In conclusion what is your top tip for clients?

That’s easy! Don’t leave dealing with matters until it is too late.

Quite understandably many clients don’t want the hassle or costs associated with getting proper legal advice. They want to remain amicable with their ex-partner and may be afraid that taking advice will be construed as an “act of war”. Thus, they wait and drag their heels, often only reaching out to professionals when it’s already too late or when they are at a significant disadvantage.

Yes, engaging legal team(s) without doubt means incurring costs, spending time, and potentially signalling to the other party that “things are getting serious”. This however is a minor inconvenience compared to finding oneself in the situation where you are outmanoeuvred, unrepresented and facing financial ruin, or even more importantly having the care of and contact with any minor children adversely affected.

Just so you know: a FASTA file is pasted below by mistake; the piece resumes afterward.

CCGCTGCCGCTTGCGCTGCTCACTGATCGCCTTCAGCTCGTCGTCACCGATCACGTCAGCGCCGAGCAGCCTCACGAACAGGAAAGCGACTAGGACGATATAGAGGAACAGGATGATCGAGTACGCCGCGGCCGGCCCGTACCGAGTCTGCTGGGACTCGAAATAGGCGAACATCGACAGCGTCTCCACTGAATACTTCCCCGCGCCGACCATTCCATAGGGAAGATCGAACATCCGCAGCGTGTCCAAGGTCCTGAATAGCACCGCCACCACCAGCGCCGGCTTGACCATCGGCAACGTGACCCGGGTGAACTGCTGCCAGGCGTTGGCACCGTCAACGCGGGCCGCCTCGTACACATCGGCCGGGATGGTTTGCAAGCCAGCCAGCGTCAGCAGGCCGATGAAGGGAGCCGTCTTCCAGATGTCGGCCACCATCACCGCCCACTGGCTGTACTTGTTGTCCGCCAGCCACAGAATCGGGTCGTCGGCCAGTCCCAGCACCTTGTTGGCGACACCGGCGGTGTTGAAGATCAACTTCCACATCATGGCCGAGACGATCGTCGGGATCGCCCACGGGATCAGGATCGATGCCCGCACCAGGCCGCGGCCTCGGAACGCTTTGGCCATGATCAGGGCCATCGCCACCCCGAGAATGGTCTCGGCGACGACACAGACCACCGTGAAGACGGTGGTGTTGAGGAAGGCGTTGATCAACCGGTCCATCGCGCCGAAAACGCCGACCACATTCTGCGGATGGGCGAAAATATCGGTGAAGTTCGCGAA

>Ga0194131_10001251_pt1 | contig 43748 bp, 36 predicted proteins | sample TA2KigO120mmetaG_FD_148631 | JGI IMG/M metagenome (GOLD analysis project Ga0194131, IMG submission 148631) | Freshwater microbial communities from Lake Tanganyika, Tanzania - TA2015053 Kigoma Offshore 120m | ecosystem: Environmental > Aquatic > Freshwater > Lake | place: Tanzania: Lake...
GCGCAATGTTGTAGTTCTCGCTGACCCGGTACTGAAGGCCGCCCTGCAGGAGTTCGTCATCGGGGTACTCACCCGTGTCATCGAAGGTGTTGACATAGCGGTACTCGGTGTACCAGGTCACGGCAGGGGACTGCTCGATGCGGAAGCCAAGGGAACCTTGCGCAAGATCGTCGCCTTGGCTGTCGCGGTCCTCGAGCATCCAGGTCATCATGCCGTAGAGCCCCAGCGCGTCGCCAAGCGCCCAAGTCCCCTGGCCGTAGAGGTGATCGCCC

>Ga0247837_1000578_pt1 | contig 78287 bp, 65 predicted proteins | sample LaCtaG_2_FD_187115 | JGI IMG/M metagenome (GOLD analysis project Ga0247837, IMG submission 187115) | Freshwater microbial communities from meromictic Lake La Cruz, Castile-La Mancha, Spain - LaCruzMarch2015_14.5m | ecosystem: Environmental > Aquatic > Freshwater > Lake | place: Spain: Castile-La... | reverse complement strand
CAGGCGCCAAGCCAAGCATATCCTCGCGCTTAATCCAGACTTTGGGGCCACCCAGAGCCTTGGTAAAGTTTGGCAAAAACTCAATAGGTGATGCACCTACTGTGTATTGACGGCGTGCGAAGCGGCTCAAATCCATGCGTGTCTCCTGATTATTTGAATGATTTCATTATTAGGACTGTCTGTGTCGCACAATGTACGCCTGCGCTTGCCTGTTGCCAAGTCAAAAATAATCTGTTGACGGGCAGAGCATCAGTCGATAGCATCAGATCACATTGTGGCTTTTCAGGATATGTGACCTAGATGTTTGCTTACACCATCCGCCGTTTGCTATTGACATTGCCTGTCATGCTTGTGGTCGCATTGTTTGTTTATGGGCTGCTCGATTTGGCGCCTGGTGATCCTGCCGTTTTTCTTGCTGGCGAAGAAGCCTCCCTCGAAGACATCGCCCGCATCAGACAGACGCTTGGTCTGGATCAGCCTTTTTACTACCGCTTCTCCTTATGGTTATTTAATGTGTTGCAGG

In short, spend the cash and get professional help. You’ll thank yourself and your team(s) later.

For an initial FREE consultation on any aspect of family law, call Manders Law on 01245 895 105 or email us here. Note: this blog is intended to give an overview (rather than comprehensive guidance and advice) on your legal or financial position and is provided for information only. It is not an endorsement of any product or service provider.